Did you do any research for the role of Hammer?

I watched "Amadeus." The Salieri character is similar. The "Iron Man 2" script was being developed so I wasn't sure where the character was going. I watched a lot of different stuff. I watched Gene Hackman as Lex Luthor, George C. Scott in "The Hustler," I watched Bill Murray in "Kingpin." I was trying to get a lot of different things to incorporate.

I did some research on the guns. I learned how to handle and talk about the guns. That was really all I had to work on. I worked on it the way I work on everything, with an acting coach. I would get certain scenes and we would work on it, do some homework and then those scenes would change.

Did you study any of your character's appearances in the comic books?

Yeah, I looked at some of the comic books, but the character in the comic books is much different. We're trying to find another way to tell the story. They wanted the guy to be more of a contemporary. You don't want to disappoint the fans but you want to reinvent it and give your own interpretation of the character. Justin Hammer's older and, like, British or something [in the comic]. That's what's fun about it. If you see five performances of "Hamlet," you want to see Ralph Fiennes do Hamlet, you want to see Jude Law, you want to see Richard Burton play Hamlet. You want to see them all do their own interpretations of something. So that's what's fun about Don Cheadle [being in the movie] too. It's a fun thing to watch that.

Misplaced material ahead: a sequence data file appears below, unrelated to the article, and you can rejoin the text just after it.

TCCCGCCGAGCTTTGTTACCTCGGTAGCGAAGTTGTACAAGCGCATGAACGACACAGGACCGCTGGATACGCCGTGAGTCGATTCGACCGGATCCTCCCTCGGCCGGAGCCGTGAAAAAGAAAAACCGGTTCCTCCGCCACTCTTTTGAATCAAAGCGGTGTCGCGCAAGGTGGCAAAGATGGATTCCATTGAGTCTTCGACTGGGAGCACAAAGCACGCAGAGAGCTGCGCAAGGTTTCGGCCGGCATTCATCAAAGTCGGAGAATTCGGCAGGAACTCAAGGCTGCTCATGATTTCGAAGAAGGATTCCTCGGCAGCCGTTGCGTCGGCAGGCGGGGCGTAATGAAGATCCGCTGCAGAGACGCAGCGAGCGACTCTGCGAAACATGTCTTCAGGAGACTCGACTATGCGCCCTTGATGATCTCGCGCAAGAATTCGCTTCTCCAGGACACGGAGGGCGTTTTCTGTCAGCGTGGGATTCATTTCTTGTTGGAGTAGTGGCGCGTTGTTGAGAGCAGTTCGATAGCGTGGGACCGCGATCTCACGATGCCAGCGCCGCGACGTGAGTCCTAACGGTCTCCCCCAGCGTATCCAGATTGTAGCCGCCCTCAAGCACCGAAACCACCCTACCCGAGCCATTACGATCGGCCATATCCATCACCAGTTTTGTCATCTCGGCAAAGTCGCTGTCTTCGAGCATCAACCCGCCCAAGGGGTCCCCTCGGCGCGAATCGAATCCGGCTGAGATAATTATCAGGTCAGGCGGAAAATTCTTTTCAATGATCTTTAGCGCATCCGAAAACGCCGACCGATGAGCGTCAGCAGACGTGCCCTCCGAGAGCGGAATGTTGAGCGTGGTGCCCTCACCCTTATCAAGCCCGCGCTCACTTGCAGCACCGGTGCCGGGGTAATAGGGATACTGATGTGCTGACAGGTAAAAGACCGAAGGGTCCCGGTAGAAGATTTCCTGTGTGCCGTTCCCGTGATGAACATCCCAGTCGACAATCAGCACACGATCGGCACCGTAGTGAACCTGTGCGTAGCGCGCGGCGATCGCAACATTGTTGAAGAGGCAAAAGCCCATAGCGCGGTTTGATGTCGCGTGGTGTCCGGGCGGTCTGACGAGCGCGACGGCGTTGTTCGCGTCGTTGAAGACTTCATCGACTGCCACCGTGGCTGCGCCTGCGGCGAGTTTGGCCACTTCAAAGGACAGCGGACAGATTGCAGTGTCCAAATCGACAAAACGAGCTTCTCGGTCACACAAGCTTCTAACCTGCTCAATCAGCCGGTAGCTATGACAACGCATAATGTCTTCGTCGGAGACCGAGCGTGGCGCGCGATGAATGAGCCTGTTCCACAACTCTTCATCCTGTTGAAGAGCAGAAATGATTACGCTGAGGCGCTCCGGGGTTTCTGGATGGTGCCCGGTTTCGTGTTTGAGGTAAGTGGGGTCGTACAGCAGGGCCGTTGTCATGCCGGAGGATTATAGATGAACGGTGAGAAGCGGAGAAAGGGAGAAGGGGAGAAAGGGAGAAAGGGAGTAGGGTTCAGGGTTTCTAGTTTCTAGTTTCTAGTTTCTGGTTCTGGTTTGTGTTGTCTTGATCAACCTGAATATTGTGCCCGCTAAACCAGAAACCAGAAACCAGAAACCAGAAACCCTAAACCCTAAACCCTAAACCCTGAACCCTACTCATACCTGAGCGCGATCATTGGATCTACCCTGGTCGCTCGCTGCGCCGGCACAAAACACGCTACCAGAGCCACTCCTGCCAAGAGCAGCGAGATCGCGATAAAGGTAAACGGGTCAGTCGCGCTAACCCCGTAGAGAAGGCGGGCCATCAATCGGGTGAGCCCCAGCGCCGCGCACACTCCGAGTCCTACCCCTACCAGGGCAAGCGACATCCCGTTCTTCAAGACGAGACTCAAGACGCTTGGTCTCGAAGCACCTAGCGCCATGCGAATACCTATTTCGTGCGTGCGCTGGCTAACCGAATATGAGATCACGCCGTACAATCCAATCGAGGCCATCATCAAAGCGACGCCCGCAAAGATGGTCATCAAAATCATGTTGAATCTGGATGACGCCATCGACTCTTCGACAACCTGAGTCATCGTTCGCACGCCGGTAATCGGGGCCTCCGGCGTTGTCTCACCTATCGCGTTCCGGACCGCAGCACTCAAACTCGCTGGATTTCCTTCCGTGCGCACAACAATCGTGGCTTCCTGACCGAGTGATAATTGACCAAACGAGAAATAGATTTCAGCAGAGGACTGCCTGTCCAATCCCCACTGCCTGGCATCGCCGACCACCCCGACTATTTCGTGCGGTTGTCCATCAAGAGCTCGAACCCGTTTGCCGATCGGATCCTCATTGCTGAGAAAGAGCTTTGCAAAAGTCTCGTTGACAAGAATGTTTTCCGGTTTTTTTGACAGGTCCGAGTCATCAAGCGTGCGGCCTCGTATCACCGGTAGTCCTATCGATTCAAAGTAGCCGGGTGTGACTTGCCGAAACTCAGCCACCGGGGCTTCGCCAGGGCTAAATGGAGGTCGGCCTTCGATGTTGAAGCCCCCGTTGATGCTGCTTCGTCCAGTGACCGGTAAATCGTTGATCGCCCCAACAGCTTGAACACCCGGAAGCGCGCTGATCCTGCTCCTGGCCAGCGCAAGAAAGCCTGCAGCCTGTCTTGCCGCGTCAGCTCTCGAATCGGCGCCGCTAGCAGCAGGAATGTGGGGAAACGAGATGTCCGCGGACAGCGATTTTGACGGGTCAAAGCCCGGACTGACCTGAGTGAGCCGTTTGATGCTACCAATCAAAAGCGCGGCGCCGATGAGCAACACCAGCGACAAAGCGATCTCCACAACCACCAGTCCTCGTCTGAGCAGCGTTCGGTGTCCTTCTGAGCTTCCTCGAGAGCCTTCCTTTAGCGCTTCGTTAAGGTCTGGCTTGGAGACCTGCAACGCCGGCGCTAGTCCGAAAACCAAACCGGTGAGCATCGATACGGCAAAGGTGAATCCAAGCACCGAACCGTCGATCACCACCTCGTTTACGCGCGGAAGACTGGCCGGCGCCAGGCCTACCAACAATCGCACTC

Coming off of a small film like "Moon," where you were primarily acting by yourself, did you enjoy working with a big cast of actors again?

Yeah, it was fun. It was kind of like the all-star team, it was really great. It's important to sort of work with really great talent. Whether it's our cinematographer, our director, or the actors, it's important to get challenged in that way otherwise you're working in a vacuum -- especially after a movie like "Moon" where you're literally working in a vacuum. So I think it's important to go and work with Ron Howard ("Frost/Nixon") and you know all these people and sort of say, "Okay, you're showing up for the big game." It's fun.